The department called the correction plan "inadequate" Aug. 16. The state said the plan didn't include all of the required elements.

The assessment of Bethel Heights' plan was included in a notice to the city detailing $122,000 of fines possible for polluting the ground, operating the plant out of compliance with its permit and providing false statements in its reporting to the agency.

The city Wednesday filed a response to the findings and requested an appeal hearing. The city denied all allegations and requested the enforcement action be dismissed. The document was prepared by Samuel E. Ledbetter, an attorney hired by the city.

Bethel Heights released a statement on its website July 26 denying allegations the city operates its plant above its permitted limits. The statement was posted after Environmental Quality ordered the city to inform residents of the high concentrations of contaminants in its fields.

Benton County Prosecutor Nathan Smith said last week he won't file criminal charges against Bethel Heights city officials as he had threatened Aug. 1. Smith sent a letter to Black saying she was in violation of state law by allowing water or air pollution that could adversely affect human health, animal or plant life or property.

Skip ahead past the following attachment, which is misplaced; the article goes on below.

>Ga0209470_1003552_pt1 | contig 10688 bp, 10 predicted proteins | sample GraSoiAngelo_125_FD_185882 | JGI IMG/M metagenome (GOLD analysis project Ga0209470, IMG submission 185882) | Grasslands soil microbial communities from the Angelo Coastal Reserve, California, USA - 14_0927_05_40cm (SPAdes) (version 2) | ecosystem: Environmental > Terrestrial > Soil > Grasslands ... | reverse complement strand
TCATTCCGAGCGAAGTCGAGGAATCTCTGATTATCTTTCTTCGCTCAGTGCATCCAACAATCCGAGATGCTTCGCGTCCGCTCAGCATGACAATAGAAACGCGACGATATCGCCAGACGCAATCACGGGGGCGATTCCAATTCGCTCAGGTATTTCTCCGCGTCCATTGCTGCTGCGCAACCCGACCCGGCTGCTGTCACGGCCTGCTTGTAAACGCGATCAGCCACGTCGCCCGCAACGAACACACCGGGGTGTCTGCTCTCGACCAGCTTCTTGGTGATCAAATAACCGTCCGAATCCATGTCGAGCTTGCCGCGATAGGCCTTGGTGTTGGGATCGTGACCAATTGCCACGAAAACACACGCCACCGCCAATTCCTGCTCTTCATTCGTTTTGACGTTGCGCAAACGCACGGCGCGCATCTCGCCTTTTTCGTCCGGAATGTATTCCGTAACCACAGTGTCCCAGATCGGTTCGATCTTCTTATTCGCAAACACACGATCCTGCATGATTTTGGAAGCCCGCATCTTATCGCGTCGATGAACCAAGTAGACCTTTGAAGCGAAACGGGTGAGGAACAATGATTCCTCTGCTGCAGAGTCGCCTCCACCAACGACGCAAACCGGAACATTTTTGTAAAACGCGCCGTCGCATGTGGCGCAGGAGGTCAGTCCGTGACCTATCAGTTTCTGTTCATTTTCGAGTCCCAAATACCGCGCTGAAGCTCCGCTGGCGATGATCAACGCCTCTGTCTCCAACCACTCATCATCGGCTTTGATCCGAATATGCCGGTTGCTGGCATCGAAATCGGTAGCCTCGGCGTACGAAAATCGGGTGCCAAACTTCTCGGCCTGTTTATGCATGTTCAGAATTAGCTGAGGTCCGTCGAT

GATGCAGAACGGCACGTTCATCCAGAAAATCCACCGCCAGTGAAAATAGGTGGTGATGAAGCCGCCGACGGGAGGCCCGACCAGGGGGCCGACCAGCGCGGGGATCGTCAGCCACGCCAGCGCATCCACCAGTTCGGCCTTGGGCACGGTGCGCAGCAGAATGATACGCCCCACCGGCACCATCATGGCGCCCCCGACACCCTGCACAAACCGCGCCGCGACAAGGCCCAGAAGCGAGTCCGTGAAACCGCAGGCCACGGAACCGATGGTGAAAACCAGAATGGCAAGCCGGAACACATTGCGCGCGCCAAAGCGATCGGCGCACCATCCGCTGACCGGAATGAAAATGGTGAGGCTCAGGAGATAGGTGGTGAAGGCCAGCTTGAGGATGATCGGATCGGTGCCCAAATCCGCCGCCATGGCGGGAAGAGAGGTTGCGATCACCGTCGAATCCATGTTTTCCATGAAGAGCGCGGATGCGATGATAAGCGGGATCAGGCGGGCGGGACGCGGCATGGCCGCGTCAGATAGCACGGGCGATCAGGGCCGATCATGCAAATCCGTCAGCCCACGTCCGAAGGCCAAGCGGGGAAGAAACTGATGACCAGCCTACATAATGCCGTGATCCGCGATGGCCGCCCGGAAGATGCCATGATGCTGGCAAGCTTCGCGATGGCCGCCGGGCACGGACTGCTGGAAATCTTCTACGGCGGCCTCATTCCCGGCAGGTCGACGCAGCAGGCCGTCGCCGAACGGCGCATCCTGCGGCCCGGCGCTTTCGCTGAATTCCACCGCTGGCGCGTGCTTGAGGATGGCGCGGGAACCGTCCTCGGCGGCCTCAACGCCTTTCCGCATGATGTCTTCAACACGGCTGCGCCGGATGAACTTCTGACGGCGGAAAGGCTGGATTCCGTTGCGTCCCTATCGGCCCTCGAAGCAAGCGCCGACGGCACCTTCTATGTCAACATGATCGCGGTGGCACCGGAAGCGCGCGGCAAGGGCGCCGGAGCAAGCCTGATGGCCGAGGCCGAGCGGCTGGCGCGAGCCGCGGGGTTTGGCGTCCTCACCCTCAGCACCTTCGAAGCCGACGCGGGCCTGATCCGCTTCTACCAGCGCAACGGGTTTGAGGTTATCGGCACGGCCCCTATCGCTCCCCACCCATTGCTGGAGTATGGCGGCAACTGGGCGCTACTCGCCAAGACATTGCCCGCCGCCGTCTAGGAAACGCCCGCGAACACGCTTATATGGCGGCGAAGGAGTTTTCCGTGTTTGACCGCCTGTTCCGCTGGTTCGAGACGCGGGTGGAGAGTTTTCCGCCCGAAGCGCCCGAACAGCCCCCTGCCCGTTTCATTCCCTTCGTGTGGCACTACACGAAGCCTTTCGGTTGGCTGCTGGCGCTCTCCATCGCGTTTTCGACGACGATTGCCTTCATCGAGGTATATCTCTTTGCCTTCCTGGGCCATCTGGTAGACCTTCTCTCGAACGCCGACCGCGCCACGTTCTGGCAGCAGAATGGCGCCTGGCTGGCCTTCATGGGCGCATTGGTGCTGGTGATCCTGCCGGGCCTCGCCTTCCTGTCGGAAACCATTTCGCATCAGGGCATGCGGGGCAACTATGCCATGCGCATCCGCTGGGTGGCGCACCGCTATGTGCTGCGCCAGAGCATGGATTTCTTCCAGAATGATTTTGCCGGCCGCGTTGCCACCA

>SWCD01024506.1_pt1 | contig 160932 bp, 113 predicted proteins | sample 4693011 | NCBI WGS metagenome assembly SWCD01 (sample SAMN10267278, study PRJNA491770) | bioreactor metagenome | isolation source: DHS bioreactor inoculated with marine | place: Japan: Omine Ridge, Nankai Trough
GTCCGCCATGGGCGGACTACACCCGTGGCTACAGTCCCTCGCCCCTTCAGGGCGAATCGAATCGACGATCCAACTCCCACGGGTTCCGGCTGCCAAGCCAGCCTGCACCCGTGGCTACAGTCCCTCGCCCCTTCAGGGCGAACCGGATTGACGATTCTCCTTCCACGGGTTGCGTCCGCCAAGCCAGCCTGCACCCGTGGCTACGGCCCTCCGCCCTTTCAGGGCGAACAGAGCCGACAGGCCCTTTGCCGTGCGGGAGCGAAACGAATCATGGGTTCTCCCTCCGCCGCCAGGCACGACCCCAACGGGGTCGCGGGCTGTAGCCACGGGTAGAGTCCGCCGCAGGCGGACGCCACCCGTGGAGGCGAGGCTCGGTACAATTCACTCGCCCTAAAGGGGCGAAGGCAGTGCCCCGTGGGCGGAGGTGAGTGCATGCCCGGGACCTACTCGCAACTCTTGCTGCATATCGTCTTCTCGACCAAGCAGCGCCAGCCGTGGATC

Conviction is punishable by up to five years in prison and up to a $50,000 fine, his letter says. Smith said the mayor and other city officials can be held criminally liable if the city fails to cooperate with ADEQ and clean up the waste.

"The ADEQ confirms that the city is hauling excess wastewater to a treatment plant by truck and has hired new engineers to craft a long-term solution," Smith said last week.

"In light of this, I have informed the city that I will not pursue a criminal case at this time, but reserve the option to do so in the future if the city does not follow through with an approved solution."

Bethel Heights' wastewater treatment plants were found out of compliance in 2013, 2015 and 2017. Environmental Quality asked the city for corrective plans in each case. The city was found out of compliance again in 2018.

The state collected samples around the city's wastewater treatment plants July 16 showing fecal coliform levels higher than the laboratory tests typically used to monitor wastewater could measure. The department sent the city a letter July 24 giving officials two days to come up with an interim plan to get its sewer problems under control.

The state asked Springdale Water Utilities in early June to refuse water service for new customers in Bethel Heights. Springdale supplies water to the neighboring town.

Joe Brooks, members of the Charlotte Steele family and members of the Lawrence Bowen family allege the city releases untreated water onto their land and into their ponds, which lie on land adjacent to a treatment plant.

They have started petition drives to consolidate the smaller town into Springdale, allowing Springdale Water Utilities to take over wastewater treatment. Bethel Heights has about 3,000 residents.

Leaving one city for another requires petitions filed in favor of the change in both cities. Each of the cities' petitions must have signatures of at least 15% of the number of voters in the last mayoral election.

Then voters in each of the towns would have to approve the change. A simple majority vote in each city would pass the measures.

NW News on 09/06/2019

Print Headline: Bethel Heights pumps sewage on private land; state says stop